1. Inventory: Total housing inventory rose 3.2 percent to 2.29 million existing homes available for sale by the end of May. That is 1.8 percent higher than a year ago. Unsold inventory currently is at a 5.1-month supply at the current sales pace, down from 5.2 months in April.
  2. Home prices: The median existing-home price for all housing types was $228,700 in May – nearly 8 percent above May 2014 home prices.
  3. Days on the market: Properties typically stayed on the market for 40 days in May, up from 39 days in April. Still, that marks the third shortest time since NAR began tracking days on the market in May 2011. Forty-five percent of homes sold in May were on the market for less than a month.
  4. All-cash sales: All-cash sales comprised 24 percent of transactions in May, down considerably from a year ago when they made up 32 percent of transactions. Individual investors, who account for the bulk of cash sales, purchased 14 percent of homes last month, down from 16 percent a year ago. Sixty-seven percent of investors paid cash in May.
  5. Distressed sales: Foreclosures and short sales remained at 10 percent for the third consecutive month in May. Distressed sales are below the 11 percent share a year ago. Seven percent of May sales were foreclosures and 3 percent were short sales. Foreclosures sold for an average discount of 15 percent below market value in May while short sales were also discounted 16 percent.

Regional Breakdown

The following is a snapshot of how existing-home sales fared across the country in May:

  • Northeast: existing-home sales rose 11.3 percent to an annual rate of 690,000. Sales are now 11.3 percent above a year ago. Median price: $269,000, up 4.8 percent above May 2014 levels.
  • Midwest: existing-home sales rose 4.1 percent to an annual rate of 1.27 million in May. Sales are 12.4 percent above May 2014. Median price: $181,900, up 9.4 percent from a year ago.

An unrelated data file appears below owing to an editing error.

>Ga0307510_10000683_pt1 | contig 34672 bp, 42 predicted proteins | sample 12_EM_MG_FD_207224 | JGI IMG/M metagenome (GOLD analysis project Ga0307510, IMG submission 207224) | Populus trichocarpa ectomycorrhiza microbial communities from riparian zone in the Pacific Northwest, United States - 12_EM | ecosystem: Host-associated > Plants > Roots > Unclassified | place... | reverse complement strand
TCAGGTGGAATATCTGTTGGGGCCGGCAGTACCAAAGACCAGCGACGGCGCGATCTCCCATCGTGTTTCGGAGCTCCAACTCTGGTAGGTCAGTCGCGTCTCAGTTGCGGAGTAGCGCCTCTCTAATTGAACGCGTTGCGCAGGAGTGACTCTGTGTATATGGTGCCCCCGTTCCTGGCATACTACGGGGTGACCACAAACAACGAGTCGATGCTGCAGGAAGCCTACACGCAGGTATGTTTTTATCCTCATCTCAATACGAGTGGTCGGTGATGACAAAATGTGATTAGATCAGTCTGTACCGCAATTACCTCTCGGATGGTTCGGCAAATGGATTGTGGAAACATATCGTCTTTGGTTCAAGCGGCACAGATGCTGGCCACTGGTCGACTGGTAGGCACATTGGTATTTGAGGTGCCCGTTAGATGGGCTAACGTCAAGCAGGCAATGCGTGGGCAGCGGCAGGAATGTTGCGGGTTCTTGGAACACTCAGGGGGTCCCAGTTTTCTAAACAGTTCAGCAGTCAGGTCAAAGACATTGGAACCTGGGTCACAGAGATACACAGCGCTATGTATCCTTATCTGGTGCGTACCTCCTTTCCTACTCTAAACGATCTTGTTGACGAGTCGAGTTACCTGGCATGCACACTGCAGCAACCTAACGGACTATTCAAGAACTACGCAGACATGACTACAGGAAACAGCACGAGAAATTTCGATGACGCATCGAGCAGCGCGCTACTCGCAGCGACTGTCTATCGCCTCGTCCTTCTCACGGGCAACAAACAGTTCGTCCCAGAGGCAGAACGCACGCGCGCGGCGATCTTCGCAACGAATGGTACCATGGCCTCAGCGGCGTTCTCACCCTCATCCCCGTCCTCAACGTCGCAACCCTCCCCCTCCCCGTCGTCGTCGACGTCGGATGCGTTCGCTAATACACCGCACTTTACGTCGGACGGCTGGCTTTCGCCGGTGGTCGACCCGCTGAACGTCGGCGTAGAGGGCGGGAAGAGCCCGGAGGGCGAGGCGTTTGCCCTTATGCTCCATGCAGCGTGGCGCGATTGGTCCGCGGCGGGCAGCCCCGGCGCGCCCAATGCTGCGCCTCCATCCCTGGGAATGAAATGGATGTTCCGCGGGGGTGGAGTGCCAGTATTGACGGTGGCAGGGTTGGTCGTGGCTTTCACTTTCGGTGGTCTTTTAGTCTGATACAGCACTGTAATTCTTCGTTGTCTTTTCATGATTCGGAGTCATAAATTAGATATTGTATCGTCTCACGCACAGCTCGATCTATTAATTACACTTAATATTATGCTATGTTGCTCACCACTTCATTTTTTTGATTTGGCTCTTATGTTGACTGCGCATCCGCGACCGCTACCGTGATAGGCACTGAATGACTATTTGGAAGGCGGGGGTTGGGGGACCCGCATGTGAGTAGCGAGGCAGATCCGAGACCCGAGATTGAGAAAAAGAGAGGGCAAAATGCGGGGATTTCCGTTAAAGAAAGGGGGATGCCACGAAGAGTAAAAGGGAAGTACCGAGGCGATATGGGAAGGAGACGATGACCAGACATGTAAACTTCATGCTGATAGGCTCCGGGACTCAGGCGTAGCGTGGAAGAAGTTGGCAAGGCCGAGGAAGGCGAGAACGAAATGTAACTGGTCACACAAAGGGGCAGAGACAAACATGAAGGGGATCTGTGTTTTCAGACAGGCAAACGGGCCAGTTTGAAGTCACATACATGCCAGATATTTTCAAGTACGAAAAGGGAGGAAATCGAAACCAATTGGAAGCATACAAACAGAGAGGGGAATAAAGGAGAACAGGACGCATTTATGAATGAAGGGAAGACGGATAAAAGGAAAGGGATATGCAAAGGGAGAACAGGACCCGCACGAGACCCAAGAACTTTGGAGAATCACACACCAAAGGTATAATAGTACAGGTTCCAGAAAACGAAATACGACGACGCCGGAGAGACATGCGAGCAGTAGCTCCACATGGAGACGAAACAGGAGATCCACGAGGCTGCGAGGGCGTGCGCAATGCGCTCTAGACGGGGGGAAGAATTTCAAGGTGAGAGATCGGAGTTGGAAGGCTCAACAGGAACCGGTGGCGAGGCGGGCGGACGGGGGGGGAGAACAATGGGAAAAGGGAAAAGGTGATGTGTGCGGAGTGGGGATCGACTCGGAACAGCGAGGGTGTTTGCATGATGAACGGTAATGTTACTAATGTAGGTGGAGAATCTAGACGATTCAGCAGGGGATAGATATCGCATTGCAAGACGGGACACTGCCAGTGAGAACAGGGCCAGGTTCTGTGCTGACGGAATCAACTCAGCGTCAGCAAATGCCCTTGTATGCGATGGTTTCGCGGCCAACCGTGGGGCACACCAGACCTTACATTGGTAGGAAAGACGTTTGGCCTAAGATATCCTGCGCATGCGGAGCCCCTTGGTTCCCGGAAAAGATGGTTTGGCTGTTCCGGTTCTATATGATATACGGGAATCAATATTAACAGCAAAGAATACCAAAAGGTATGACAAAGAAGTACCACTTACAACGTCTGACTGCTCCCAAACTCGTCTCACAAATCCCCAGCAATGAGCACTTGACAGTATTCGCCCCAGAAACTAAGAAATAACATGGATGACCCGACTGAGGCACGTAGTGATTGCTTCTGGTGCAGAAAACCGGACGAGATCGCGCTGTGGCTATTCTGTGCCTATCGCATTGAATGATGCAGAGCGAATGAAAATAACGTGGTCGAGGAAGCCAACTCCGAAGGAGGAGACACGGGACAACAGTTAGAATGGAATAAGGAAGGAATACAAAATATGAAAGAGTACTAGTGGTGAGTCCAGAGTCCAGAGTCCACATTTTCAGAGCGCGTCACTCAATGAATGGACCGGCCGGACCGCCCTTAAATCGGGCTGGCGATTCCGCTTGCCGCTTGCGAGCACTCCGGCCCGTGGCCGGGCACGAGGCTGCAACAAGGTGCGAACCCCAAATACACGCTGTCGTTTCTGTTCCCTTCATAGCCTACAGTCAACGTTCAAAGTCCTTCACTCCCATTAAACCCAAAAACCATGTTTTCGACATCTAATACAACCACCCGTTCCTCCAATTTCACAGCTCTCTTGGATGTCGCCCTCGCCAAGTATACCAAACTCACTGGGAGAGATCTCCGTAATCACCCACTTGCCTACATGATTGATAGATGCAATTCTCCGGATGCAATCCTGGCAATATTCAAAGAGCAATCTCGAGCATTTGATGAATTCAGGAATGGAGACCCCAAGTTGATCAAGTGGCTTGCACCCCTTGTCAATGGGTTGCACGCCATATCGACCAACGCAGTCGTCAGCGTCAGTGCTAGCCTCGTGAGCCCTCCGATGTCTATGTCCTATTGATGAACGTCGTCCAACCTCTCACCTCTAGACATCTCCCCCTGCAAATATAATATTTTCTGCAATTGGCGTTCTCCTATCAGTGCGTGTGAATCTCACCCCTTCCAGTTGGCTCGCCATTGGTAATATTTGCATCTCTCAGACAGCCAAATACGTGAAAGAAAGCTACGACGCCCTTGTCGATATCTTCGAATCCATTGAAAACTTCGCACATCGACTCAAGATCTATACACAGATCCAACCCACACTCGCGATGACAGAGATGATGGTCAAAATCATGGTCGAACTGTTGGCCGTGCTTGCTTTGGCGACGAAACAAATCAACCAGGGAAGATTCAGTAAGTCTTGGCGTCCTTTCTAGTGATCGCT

• South: existing-home sales increased 4.3 percent to an annual rate of 2.18 million in May, and are 6.9 percent above year ago levels. Median price: $198,300, up 8.2 percent from a year ago.
  • West: existing-home sales increased 4.3 percent to an annual rate of 1.21 million in May, and are 9 percent above a year ago. Median price: $324,000, up 10.2 percent above May 2014.

Source: National Association of REALTORS®; REALTOR® Magazine Online, Daily Real Estate News 062215

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September Existing-Home Sales Down; South Region Continues Positive Trend

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September Existing-Home Sales Down; South Region Continues Positive Trend
Article by: Daily Real Estate News | Friday, October 19, 2012

September existing-home sales declined modestly, but inventory continued to tighten and the national median home price recorded its seventh back-to-back monthly increase from a year earlier, according to the National Association of REALTORS®.

Total existing-home sales, which are completed transactions that include single-family homes, townhomes, condominiums and co-ops, fell 1.7 percent to a seasonally adjusted annual rate of 4.75 million in September from an upwardly revised 4.83 million in August, but are 11.0 percent above the 4.28 million-unit pace in September 2011.

Lawrence Yun, NAR chief economist, said the market trend is up. “Despite occasional month-to-month setbacks, we’re experiencing a genuine recovery,” he said. “More people are attempting to buy homes than are able to qualify for mortgages, and recent price increases are not deterring buyer interest. Rather, inventory shortages are limiting sales, notably in parts of the West.”

According to Freddie Mac, the national average commitment rate for a 30-year, conventional, fixed-rate mortgage fell to a record low 3.47 percent in September from 3.60 percent in August; the rate was 4.11 percent in September 2011.

The national median existing-home price for all housing types was $183,900 in September, up 11.3 percent from a year ago. The last time there were seven consecutive monthly year-over-year increases was from November 2005 to May 2006.

Distressed homes — foreclosures and short sales sold at deep discounts — accounted for 24 percent of September sales (13 percent were foreclosures and 11 percent were short sales), up from 22 percent in August; they were 30 percent in September 2011. Foreclosures sold for an average discount of 21 percent below market value in August, while short sales were discounted 13 percent.

Total housing inventory at the end September fell 3.3 percent to 2.32 million existing homes available for sale, which represents a 5.9-month supply at the current sales pace, down from a 6.0-month supply in August. Listed inventory is 20.0 percent below a year ago when there was an 8.1-month supply.